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Helen Rosner

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Start Here: The State of Disney Dining

Welcome to the Eater Guide to Surviving Disney World

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Eventually, everyone ends up at Disney World. An estimated 70 percent of Americans visit the Orlando parks within their lifetimes, and over 19 million people visit the Magic Kingdom alone each year. Whether it's for your children, your relatives, your work, yourself — chances are you're going to Disney.

And if you're a food-eating human, a visit to Disney can come with a unique set of challenges. So Eater editors Bill Addison, Helen Rosner, and I went down to Florida in the middle of June to suss out the situation. What's noteworthy? What's utterly skippable? Where should a food-obsessed mom or dad or aunt or uncle — or childless, full grown Disneyphile — drag their traveling party for dinner? And first things first, where can one get a decent cocktail? We attempt to answer those questions and more on the following pages. (And, to preempt the curious, Disney didn't even pay us to do it!)

Want to skip ahead? Check out our list of every country in the Epcot World Showcase, ranked. Or our handy guides-within-a-guide to ice cream, cocktails, and caffeine. There's also a Disney 38, our guide to the most baller Disney restaurants, a TL;DR on dining at all four Disney parks, the perfect four-day Disney itinerary, an interview with the woman who's eaten at every single Disney World restaurant, at least one picture of a massive smoked turkey leg, and so much more.

But first, let's take a look at the General State of Disney Dining:

San Angel Inn
Pizza at Via Napoli

San Angel Inn and Via Napoli, both in Epcot's World Showcase

The Walt Disney World complex in Orlando — which encompasses four major theme parks, two water parks, 36 hotels, a boardwalk, a campground, and a nightlife and shopping center — boasts 449 food and beverage establishments that feed over 53,000 human beings a day. There are food trucks and street carts, fast food concepts, fast-casual counter spots, mid-tier restaurants, and high-end chef's tasting counters — and everything in between. You can grab a hulking turkey leg from a stand for lunch, and later on sit down to a four-hour dinner that begins with caviar and ends with a cheese trolley. Cuisines from over two dozen countries are represented, some more faithfully than others. Vegan, gluten-averse, kosher, allergic to an obscure nut? Disney's got you. Prefer a fruit snack to an ice cream cone? Disney's got you too. They do a pretty good job of covering the bases.

Where Disney excels, both in dining and in general, is in the details

But sheer breadth of offerings isn't the true impressive aspect of the Disney dining scene. Where Disney excels, both in dining and in general, is in the details. The corporation's designers and engineers are masters of ambiance, able to transport a visitor to a different time and place and set of emotions, whether with music or light or tchotchkes (mostly with tchotchkes).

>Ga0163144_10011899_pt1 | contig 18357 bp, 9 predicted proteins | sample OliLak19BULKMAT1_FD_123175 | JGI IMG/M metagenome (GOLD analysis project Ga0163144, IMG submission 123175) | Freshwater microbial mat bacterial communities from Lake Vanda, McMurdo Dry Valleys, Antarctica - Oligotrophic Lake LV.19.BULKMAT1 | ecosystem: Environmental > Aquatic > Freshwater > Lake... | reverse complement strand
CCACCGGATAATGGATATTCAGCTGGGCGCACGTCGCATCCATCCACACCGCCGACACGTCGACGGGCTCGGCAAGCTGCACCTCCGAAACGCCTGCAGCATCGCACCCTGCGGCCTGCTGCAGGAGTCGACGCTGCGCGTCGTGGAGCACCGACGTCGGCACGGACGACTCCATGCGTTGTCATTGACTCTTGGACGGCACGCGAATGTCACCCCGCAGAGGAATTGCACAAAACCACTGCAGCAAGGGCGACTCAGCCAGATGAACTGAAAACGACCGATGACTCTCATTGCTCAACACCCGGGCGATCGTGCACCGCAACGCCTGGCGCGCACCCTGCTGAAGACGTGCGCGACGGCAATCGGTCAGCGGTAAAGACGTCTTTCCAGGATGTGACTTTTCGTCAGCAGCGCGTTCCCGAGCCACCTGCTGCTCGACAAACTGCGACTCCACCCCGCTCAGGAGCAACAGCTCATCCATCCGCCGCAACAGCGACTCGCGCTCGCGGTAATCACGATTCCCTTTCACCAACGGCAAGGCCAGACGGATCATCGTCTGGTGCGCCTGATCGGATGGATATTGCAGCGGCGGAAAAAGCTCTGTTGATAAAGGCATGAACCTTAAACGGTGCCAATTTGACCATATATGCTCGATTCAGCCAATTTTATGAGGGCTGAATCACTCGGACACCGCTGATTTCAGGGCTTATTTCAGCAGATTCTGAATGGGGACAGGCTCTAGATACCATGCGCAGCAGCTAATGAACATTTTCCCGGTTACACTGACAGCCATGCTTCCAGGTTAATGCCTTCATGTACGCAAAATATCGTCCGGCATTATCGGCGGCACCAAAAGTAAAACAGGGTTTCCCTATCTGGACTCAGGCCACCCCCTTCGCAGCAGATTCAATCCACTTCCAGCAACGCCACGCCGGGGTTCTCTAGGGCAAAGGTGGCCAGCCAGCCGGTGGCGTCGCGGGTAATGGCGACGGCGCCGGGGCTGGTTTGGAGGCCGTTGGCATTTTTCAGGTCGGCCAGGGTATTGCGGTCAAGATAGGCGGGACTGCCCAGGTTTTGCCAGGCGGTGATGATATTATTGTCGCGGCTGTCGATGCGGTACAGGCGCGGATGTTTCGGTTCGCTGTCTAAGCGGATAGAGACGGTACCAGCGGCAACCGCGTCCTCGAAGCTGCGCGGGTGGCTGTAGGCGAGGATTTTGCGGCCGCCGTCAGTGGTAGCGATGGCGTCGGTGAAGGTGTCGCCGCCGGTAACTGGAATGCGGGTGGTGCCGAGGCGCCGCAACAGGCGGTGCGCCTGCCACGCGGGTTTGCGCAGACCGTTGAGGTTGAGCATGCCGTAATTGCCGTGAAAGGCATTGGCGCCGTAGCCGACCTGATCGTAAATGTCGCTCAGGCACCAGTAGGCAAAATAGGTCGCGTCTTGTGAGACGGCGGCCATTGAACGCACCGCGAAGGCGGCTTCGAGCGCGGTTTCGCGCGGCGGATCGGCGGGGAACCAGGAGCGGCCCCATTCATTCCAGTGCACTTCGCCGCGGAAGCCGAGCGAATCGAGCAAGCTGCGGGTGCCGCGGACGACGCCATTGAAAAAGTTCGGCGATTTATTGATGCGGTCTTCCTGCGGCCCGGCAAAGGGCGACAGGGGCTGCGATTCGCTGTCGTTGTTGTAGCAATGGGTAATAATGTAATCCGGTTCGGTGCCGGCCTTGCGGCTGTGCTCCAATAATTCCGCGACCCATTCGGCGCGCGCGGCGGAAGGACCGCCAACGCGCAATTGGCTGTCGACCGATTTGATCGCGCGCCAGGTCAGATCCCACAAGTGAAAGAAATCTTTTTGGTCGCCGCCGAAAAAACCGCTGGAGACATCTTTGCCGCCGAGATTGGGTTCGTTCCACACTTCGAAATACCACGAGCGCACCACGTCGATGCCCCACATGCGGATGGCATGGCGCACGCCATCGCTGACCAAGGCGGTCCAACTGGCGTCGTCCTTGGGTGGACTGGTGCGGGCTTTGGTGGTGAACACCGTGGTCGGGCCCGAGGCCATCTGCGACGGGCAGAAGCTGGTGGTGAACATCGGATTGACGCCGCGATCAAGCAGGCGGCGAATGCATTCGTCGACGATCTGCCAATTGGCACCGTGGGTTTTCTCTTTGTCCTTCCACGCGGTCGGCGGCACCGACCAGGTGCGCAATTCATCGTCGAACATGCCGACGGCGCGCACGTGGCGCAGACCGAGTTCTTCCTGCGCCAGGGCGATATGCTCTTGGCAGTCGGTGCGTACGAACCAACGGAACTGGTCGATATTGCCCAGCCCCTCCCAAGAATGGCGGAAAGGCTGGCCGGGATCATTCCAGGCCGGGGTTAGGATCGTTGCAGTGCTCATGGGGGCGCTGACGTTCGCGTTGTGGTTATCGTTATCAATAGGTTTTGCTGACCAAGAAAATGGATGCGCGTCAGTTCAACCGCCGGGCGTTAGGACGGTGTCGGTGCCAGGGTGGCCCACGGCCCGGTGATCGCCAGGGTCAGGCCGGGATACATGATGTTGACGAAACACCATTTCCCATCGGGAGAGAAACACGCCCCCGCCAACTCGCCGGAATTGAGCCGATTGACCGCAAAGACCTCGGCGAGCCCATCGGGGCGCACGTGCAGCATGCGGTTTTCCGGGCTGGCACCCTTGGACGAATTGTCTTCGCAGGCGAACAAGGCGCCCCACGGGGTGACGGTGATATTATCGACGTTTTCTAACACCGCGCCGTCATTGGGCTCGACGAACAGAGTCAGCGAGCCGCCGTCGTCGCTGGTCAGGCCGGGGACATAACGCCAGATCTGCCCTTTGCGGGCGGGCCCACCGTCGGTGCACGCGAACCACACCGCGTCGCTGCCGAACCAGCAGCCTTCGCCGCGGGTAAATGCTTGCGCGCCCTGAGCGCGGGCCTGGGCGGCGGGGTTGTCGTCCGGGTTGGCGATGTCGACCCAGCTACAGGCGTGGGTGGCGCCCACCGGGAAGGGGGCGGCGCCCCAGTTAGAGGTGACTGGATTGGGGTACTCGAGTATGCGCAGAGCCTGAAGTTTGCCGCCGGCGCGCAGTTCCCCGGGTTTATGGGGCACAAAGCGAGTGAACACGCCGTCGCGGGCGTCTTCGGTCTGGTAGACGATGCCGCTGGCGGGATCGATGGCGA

Eating at the Harambe Market in the Africa section of Disney's Animal Kingdom park, with its pastel walls, quirky hand-painted signs, and sluggish ceiling fans, is about as close to Kenya as many Disney visitors are going to get. Walking out of the blazing heat into the windowless, almost freezing Biergarten buffet in Epcot — complete with a fake evening sky, iron lampposts, and a four-piece polka band — is the Germanic oasis you didn't know you so very much needed. And Danny Meyer wishes he had staffers as committed and empathetic and well-meaning as the (often unionized) waiters, bartenders, ice cream scoopers, and maitre d's that staff Disney's 400-plus joints. By sheer force of will, they will make sure you have a good experience, regardless of whether or not the food's good.

Harambe Market

A corner of Harambe Market in Animal Kingdom

Which is a good segue into the bad news. The food quality at Disney World can often be as mediocre as you might expect for a resort serving 50,000 people a day. Flavors tend toward sweet — in cocktails, in desserts, in allegedly savory items — and accessible. That's great at the ice cream parlor, not so much at the bar or the Chinese restaurant. With some exceptions, the children's menu options trend toward the fried and carb-heavy. Many of the international cuisines represented in the World Showcase are dumbed down, or executed poorly. Prices are often high. The restaurant in the America pavilion is an embarrassment to our nation.

But pleasures can very much be found — not only pleasures but ingenuity, quirky surprises, and pure joy. We had a grapefruit cake that gave me tingles in my brain. We fought over a bowl of cheese soup in a Canadian steakhouse. Helen and I ate a buffalo chicken waffle sandwich so good it obliterated our intense post-roller coaster nausea. We had a pitch-perfect rendition of Paul Bocuse's famous red snapper with potato scales, followed the next day by brioche fresh from the oven.

Bottom line: We ate hundreds of dishes so you wouldn't have to. Read on to see how it all panned out.

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